Perhaps this article is correct. Certainly Harper did survive his bout with low poll numbers. However, there does not seem to be any sign of Ignatieff recovering very much. I think that Ignatieff''s best bet is if Harper manages to make himself unpopular. So far any attempt to boost Ignatieff's image does not seem to have worked at all. He does not seem to have put forward much in the way of policy that has engendered much positive interest. The public is often fickle however and perhaps Ignatieff can hope for the New Year. This is from the Winnipeg Free Press.
We can't count Ignatieff out yet
Liberal leader sits low in polls, but so did Harper
By: Hill Talk / Mia Rabson
OTTAWA -- Michael Ignatieff was named by Forbes last week as someone to watch for in 2010.
The magazine said that if an election is held next year, the Liberal leader could become the Canadian prime minister "with the biggest international profile since Pierre Trudeau."
The honour was met by a lot of eye rolls around Parliament Hill.
The Liberals have been in a free-fall for much of the fall, and overall support is only marginally better than it was during the 2008 election. You know, that election in which their support was the worst it has been since 1867.
One recent Angus Reid poll had only one in six Canadians approving of Ignatieff. While that was up slightly from the previous month, it's still only about half the number who approve of Prime Minister Stephen Harper.
Last December, Ignatieff was touted as the saviour who would lead the Liberals back to victory. This December he spent fighting off rumours of a coup against his leadership and suggestions he will pull the plug himself and run back to Harvard with his tail between his legs.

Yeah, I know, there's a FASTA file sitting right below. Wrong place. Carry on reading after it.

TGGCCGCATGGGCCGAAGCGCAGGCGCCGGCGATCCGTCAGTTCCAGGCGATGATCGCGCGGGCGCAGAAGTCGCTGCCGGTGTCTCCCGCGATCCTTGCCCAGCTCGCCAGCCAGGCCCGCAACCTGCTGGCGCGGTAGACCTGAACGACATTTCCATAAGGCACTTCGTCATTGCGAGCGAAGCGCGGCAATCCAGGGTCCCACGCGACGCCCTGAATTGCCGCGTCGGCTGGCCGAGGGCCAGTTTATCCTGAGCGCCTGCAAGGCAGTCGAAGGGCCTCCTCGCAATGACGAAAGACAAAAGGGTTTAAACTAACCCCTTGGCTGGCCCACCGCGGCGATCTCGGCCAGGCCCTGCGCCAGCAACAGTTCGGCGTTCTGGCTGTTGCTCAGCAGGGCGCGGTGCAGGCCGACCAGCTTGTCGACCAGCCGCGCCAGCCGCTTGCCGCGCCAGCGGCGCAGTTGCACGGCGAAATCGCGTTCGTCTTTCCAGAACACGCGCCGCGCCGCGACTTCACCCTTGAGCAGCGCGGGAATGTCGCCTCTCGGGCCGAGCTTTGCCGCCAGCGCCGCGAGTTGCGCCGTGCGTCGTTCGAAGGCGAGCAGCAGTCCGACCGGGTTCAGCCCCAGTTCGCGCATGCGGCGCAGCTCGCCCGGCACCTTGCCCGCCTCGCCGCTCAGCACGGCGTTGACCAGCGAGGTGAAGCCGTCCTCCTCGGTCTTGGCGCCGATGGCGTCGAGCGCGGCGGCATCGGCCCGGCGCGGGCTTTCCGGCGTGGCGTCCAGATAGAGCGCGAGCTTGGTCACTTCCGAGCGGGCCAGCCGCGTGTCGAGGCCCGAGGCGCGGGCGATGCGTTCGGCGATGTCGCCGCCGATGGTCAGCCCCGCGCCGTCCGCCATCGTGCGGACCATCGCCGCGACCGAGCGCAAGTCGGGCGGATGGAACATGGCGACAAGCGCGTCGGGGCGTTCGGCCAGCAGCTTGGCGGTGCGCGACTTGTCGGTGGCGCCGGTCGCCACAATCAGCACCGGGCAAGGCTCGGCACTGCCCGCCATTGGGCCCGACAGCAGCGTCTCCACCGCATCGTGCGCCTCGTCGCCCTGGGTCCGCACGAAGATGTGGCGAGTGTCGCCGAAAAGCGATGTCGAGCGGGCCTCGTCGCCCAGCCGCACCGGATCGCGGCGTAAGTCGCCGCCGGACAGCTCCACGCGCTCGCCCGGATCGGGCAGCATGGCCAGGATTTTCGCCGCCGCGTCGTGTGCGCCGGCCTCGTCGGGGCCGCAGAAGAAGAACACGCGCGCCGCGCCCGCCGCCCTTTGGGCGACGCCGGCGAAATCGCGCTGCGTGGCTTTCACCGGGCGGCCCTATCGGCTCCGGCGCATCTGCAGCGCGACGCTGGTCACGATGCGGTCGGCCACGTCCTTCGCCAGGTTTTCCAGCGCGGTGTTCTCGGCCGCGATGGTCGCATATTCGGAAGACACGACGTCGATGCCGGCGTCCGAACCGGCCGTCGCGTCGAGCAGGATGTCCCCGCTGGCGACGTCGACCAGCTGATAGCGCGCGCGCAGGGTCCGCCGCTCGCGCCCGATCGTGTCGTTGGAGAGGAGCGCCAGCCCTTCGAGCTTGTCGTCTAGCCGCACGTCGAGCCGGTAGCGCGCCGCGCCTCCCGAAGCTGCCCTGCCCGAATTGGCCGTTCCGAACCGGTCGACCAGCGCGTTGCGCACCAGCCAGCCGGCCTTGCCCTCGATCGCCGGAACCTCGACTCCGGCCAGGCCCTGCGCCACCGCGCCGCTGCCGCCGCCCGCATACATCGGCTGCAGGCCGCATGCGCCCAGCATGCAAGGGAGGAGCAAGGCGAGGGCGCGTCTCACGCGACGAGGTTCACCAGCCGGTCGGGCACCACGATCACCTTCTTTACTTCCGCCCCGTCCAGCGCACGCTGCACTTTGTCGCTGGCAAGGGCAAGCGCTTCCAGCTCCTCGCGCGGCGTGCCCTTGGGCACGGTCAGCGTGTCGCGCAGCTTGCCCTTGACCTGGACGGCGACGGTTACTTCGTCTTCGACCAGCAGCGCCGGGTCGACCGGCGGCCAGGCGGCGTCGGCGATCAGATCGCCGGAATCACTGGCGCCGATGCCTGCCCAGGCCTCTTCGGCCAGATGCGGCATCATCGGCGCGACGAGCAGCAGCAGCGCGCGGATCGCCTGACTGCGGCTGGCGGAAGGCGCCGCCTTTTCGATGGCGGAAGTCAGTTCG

For the moment, he seems resolved to stick it out. A good thing, as history has shown being down does not mean being out.
Even Stephen Harper could tell him that, if the two ever exchanged more than barbs.
In January 2003, 10 months after Harper was elected leader of the Canadian Alliance, the party's poll numbers had plunged.
An EKOS poll showed 10.5 per cent of Canadians supported the Alliance, compared to 52.1 per cent for the Liberals. It was down from the 25.5 per cent the Alliance received in the 2000 federal election. Even combined with the Progressive Conservatives' 13.8 per cent -- this was before the two parties merged -- the right-wing options in Canada were outstripped more than two to one by the Liberals in popular support. Comparatively, Ignatieff is doing pretty well.
And within 18 months, Harper had merged the two parties, won election as the new leader and turned more than a decade of Liberal majority rule into a minority.
Ignatieff certainly has a steep hill to climb, but as Harper showed, nothing is impossible.